HISTORICAL DIG: RESEARCH ARCHEOLOGISTS DIG INTO 1800S LIFE IN KEY WEST
Digging a 2-foot hole in one’s backyard usually wouldn’t warrant a team of student archaeologists from the University of Miami. But then, most backyards don’t date back to 1829 — and they don’t conceal centuries-old dishes, tools, cooking instruments and other common household items that provide a glimpse into Key West’s past and the lives of those who called it home.
Key West’s Oldest House, 322 Duval St., built in 1829, is now a museum and headquarters of the Old Island Restoration Foundation, which operates the house for the state of Florida, which owns the historical resource.
University of Miami anthropology professor Monica Faraldo brought a small team of students to the house on July 10-11 for a preliminary excavation of the large backyard behind the Oldest House.
“This was a preliminary dig, so we dug test holes, just to ensure that there was something to find,” said Tom Greenwood, a historical consultant for the Oldest House who worked with Faraldo 20 years ago, when she did the same excavation on the Audubon House grounds.
The artifacts found there led to the creation of a new exhibit that recreated the outdoor cook houses that were common in Key West in the 1800s, when the oppressive heat and lack of air-conditioning would have made indoor kitchens, with their open fires, unbearably hot.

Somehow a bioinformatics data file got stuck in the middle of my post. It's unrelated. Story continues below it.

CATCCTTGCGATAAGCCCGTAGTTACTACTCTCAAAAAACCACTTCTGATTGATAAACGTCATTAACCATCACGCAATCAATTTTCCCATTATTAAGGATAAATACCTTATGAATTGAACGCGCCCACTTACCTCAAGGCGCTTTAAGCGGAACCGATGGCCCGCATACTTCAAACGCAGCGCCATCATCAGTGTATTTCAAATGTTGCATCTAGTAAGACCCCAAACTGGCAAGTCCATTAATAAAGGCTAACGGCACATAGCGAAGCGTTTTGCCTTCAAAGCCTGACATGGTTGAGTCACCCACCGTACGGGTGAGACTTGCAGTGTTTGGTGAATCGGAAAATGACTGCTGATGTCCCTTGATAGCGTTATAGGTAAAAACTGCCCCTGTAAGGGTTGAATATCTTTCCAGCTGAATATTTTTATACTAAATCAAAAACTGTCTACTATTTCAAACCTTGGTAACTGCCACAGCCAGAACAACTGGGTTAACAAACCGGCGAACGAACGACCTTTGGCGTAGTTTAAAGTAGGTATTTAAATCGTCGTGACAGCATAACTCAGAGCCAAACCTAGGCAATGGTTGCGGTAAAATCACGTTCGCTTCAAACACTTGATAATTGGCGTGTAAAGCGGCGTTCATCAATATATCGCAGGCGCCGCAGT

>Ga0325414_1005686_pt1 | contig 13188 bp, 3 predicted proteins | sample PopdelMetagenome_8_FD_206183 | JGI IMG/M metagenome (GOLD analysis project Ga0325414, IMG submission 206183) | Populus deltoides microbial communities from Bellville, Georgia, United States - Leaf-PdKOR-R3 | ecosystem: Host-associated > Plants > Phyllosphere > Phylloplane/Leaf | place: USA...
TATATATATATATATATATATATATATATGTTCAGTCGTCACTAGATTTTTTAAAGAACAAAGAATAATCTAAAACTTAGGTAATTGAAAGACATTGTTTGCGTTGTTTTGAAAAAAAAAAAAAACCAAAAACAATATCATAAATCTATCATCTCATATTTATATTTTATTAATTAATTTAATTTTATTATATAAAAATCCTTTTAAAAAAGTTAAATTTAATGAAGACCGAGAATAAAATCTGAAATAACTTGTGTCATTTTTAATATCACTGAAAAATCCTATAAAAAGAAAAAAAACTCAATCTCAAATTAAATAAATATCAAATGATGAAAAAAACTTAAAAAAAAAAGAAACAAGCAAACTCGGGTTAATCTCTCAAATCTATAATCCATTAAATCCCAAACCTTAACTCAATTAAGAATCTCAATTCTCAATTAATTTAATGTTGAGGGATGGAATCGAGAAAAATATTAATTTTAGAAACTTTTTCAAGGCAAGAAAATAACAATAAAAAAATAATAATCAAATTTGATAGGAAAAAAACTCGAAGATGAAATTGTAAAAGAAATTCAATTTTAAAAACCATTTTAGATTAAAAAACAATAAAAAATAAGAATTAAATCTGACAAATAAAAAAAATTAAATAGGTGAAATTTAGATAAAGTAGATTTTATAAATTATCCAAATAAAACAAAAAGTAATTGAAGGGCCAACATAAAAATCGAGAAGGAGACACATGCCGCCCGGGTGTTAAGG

“After such an exciting and successful project at the Audubon House, here we are 20 years later doing it again at the Oldest House,” Greenwood said. “It’s really eye-opening to discover tangible, real-life objects that were used by real people so long ago.”
The test pits proved quite productive, with the unearthing of numerous early to mid-19th-century pottery and china shards, he said.
“Some of them are a very similar blue and white pattern to what was found during the Audubon House dig. These clues show us the economic status and lifestyle accoutrements of the first American settlers in Key West in the 1820s and ’30s,” Greenwood said.
The goal is to match the recovered shards to actual intact antique objects. Those items can be added to the Oldest House’s interior.
“For example, we’d love to set the dining room table in the same way the American settlers in Key West did,” Greenwood said. “We are also planning to restore the interior rooms and furnishings back to their original 19th-century splendor, with period furniture and textiles.”
Greenwood and Faraldo will seek approval from the state to conduct a full excavation of the backyard next month.
Stay tuned, Greenwood said.
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